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Hi there! I’m so delighted to be sharing this interview space with Tara Sophia Mohr. I personally have been touched by her words and sharing through herr blog, goals guide, and recent poetry collection, The Real Life: Poems for Wise Living. As a coach and personal growth teacher, she offers both individual and group coaching, and today is the registration deadline for her next women’s small group coaching circle. I’m honored to share with my readers a bit about her and her coaching style as a woman doing amazing work to help other women find and unleash their unique voices in this life journey!


Tell us a little about your start on this path of wise living and coaching other women:

Well, I got a very early start. I was hanging out in the new age bookstore as a kid, reading about all the spiritual traditions and about psychology. I grew up analyzing my dreams with my mom at the breakfast table every morning – over oatmeal! But at the same time I was immersed in very competitive, secular academic environments. My life has been about bridging those worlds.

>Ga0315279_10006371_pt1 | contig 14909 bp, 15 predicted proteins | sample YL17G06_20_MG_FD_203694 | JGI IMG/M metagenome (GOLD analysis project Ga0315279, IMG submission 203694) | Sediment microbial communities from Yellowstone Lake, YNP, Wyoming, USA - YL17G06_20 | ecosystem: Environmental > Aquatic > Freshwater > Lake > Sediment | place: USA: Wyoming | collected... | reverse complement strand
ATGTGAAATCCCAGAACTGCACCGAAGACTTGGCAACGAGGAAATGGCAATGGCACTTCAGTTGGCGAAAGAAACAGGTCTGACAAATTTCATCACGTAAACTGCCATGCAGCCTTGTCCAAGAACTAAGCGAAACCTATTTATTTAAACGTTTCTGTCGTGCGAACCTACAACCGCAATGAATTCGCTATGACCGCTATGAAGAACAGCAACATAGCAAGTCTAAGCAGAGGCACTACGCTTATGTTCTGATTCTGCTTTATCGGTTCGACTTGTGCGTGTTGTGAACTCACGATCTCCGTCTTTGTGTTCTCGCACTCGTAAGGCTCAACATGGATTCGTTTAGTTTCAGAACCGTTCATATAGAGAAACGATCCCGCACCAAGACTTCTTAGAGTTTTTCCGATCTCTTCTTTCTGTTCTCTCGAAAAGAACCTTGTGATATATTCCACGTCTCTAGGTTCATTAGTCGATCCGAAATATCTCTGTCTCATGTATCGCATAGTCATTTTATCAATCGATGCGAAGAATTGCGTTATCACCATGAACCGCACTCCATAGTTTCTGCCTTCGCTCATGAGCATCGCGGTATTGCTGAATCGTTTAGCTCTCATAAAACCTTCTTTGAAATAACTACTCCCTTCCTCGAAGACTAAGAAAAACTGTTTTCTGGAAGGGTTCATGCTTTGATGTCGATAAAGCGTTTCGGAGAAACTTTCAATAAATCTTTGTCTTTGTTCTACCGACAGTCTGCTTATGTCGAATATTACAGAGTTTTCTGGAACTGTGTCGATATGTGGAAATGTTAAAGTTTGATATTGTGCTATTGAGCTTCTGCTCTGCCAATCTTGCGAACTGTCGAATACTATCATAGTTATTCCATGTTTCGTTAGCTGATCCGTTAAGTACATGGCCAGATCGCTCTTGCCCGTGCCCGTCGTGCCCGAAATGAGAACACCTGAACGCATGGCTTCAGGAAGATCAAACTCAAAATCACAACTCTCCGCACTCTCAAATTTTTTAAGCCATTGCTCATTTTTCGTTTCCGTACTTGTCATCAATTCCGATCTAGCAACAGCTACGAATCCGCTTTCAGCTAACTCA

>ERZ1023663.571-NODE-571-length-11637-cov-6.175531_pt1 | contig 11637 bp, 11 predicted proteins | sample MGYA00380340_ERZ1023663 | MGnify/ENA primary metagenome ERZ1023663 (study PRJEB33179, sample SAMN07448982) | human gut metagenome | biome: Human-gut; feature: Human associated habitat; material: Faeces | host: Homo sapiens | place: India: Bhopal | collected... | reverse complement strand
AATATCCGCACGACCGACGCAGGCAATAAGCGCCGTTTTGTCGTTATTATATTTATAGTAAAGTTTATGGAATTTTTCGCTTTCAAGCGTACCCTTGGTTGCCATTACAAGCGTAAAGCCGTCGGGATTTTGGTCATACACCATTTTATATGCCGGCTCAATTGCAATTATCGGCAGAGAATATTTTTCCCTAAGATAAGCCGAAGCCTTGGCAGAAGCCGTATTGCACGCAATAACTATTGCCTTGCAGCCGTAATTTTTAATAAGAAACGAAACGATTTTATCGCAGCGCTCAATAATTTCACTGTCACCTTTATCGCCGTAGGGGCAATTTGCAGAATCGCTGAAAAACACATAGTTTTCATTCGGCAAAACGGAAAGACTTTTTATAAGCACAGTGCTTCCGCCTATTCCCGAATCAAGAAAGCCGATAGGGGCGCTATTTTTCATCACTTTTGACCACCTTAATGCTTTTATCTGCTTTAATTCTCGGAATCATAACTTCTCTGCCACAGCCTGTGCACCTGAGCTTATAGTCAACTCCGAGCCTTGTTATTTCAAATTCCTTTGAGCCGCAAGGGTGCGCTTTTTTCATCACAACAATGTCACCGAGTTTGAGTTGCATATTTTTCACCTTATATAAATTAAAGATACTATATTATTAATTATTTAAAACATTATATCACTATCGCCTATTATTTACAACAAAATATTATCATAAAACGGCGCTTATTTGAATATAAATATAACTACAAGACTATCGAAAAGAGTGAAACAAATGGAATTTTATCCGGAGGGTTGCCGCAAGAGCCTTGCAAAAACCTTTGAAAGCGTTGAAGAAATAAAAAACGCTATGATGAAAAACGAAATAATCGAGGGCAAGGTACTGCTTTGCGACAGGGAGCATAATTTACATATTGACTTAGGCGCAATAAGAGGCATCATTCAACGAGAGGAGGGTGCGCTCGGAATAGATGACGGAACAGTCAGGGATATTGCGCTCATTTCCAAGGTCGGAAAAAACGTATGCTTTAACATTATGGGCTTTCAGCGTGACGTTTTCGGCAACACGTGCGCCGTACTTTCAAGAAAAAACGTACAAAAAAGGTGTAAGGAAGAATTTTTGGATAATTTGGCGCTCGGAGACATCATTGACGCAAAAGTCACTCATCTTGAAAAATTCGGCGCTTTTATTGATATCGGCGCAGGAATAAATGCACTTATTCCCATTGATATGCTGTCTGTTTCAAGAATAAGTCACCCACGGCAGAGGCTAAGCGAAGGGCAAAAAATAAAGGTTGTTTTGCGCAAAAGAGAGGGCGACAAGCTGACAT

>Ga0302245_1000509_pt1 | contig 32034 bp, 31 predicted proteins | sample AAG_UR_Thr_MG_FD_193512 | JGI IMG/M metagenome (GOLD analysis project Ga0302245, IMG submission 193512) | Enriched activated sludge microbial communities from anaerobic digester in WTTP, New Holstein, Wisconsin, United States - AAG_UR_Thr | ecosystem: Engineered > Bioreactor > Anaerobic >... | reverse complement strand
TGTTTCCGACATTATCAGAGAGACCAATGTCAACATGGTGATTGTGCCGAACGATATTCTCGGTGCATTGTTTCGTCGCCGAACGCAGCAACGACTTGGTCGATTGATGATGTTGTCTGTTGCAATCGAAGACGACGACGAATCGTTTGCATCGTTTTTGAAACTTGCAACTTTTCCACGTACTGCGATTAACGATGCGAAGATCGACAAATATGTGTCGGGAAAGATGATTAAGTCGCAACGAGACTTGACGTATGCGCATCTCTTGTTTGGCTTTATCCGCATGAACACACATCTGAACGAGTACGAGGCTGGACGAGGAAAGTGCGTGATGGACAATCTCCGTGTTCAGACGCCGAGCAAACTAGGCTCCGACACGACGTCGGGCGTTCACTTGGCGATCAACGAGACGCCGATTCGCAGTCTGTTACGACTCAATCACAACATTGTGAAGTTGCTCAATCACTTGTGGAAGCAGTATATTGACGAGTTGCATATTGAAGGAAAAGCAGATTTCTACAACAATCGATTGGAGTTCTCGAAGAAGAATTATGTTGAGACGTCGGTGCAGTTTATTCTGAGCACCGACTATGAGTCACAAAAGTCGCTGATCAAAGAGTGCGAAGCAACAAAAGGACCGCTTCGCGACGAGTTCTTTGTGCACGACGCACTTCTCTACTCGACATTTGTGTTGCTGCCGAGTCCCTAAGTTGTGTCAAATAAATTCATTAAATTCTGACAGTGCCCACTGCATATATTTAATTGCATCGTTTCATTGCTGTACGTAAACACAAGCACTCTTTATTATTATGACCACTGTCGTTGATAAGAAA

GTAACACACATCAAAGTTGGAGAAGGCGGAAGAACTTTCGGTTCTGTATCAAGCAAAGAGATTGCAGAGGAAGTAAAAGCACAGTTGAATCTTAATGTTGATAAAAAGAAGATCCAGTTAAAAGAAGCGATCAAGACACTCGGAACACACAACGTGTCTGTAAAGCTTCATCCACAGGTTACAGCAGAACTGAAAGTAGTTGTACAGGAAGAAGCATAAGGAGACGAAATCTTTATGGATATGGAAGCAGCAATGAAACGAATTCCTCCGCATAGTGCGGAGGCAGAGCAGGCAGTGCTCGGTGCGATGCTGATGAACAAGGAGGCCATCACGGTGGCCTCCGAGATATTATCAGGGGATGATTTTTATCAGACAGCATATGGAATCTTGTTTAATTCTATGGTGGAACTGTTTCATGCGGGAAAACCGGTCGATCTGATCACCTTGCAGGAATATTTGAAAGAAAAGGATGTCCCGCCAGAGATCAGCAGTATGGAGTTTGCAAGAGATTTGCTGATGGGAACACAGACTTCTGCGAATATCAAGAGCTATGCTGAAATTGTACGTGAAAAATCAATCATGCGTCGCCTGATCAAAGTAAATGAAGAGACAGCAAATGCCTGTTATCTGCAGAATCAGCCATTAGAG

I spent my 20’s playing small and avoiding my purpose. I worked in a career that looked just fine from the outside, but wasn’t what I was meant to do. When I turned 30, I got serious. I was scared of my adult life flying by, knowing I was being more loyal to fear than to my dreams. Even though it was very hard, I started articulating what wasn’t working, what I wanted for my life, the kind of impact I wanted to make. And that led me to this career path – of writing and working with people on living more fulfilling, joyful, wise lives.

Who participates in your coaching and coaching circles?